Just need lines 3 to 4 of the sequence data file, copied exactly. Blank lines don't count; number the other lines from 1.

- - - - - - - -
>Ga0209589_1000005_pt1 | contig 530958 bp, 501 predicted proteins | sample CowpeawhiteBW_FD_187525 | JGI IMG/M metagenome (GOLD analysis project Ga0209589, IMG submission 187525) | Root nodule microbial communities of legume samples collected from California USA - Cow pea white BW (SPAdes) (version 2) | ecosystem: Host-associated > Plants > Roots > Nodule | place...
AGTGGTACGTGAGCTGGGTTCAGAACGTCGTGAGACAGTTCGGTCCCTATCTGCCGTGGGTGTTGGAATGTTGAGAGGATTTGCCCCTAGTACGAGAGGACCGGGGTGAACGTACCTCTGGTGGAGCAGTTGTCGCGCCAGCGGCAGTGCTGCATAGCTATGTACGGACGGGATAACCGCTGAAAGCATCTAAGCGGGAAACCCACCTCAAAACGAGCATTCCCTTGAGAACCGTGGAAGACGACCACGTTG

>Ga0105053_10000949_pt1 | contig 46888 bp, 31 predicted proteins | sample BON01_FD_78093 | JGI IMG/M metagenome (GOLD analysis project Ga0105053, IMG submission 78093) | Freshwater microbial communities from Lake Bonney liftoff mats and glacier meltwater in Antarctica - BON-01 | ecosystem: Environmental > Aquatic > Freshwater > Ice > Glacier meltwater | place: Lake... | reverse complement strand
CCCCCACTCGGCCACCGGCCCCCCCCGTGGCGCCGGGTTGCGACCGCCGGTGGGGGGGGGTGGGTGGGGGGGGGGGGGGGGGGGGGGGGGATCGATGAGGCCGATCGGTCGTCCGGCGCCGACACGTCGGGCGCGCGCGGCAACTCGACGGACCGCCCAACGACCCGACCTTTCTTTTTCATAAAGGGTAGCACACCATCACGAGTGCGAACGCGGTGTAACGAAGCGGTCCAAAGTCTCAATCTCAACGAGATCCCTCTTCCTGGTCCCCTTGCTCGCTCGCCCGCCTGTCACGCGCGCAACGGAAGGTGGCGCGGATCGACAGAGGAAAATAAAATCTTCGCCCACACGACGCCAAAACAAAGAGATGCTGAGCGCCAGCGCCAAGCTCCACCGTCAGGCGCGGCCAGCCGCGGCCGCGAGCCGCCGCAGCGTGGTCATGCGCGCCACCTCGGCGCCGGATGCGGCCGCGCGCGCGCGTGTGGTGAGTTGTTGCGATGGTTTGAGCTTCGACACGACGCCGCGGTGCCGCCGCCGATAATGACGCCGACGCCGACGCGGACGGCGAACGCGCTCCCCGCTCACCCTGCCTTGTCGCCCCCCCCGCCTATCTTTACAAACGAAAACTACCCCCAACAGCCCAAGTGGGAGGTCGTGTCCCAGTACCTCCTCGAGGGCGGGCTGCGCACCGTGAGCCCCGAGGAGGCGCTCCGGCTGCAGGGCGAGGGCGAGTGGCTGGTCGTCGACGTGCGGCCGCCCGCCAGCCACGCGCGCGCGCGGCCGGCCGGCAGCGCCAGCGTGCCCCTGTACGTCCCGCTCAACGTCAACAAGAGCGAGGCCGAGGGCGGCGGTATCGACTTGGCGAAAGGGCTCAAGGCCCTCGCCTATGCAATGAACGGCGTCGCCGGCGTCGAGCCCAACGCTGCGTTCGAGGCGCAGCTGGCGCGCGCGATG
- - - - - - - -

>Ga0105053_10000949_pt1 | contig 46888 bp, 31 predicted proteins | sample BON01_FD_78093 | JGI IMG/M metagenome (GOLD analysis project Ga0105053, IMG submission 78093) | Freshwater microbial communities from Lake Bonney liftoff mats and glacier meltwater in Antarctica - BON-01 | ecosystem: Environmental > Aquatic > Freshwater > Ice > Glacier meltwater | place: Lake... | reverse complement strand
CCCCCACTCGGCCACCGGCCCCCCCCGTGGCGCCGGGTTGCGACCGCCGGTGGGGGGGGGTGGGTGGGGGGGGGGGGGGGGGGGGGGGGGATCGATGAGGCCGATCGGTCGTCCGGCGCCGACACGTCGGGCGCGCGCGGCAACTCGACGGACCGCCCAACGACCCGACCTTTCTTTTTCATAAAGGGTAGCACACCATCACGAGTGCGAACGCGGTGTAACGAAGCGGTCCAAAGTCTCAATCTCAACGAGATCCCTCTTCCTGGTCCCCTTGCTCGCTCGCCCGCCTGTCACGCGCGCAACGGAAGGTGGCGCGGATCGACAGAGGAAAATAAAATCTTCGCCCACACGACGCCAAAACAAAGAGATGCTGAGCGCCAGCGCCAAGCTCCACCGTCAGGCGCGGCCAGCCGCGGCCGCGAGCCGCCGCAGCGTGGTCATGCGCGCCACCTCGGCGCCGGATGCGGCCGCGCGCGCGCGTGTGGTGAGTTGTTGCGATGGTTTGAGCTTCGACACGACGCCGCGGTGCCGCCGCCGATAATGACGCCGACGCCGACGCGGACGGCGAACGCGCTCCCCGCTCACCCTGCCTTGTCGCCCCCCCCGCCTATCTTTACAAACGAAAACTACCCCCAACAGCCCAAGTGGGAGGTCGTGTCCCAGTACCTCCTCGAGGGCGGGCTGCGCACCGTGAGCCCCGAGGAGGCGCTCCGGCTGCAGGGCGAGGGCGAGTGGCTGGTCGTCGACGTGCGGCCGCCCGCCAGCCACGCGCGCGCGCGGCCGGCCGGCAGCGCCAGCGTGCCCCTGTACGTCCCGCTCAACGTCAACAAGAGCGAGGCCGAGGGCGGCGGTATCGACTTGGCGAAAGGGCTCAAGGCCCTCGCCTATGCAATGAACGGCGTCGCCGGCGTCGAGCCCAACGCTGCGTTCGAGGCGCAGCTGGCGCGCGCGATG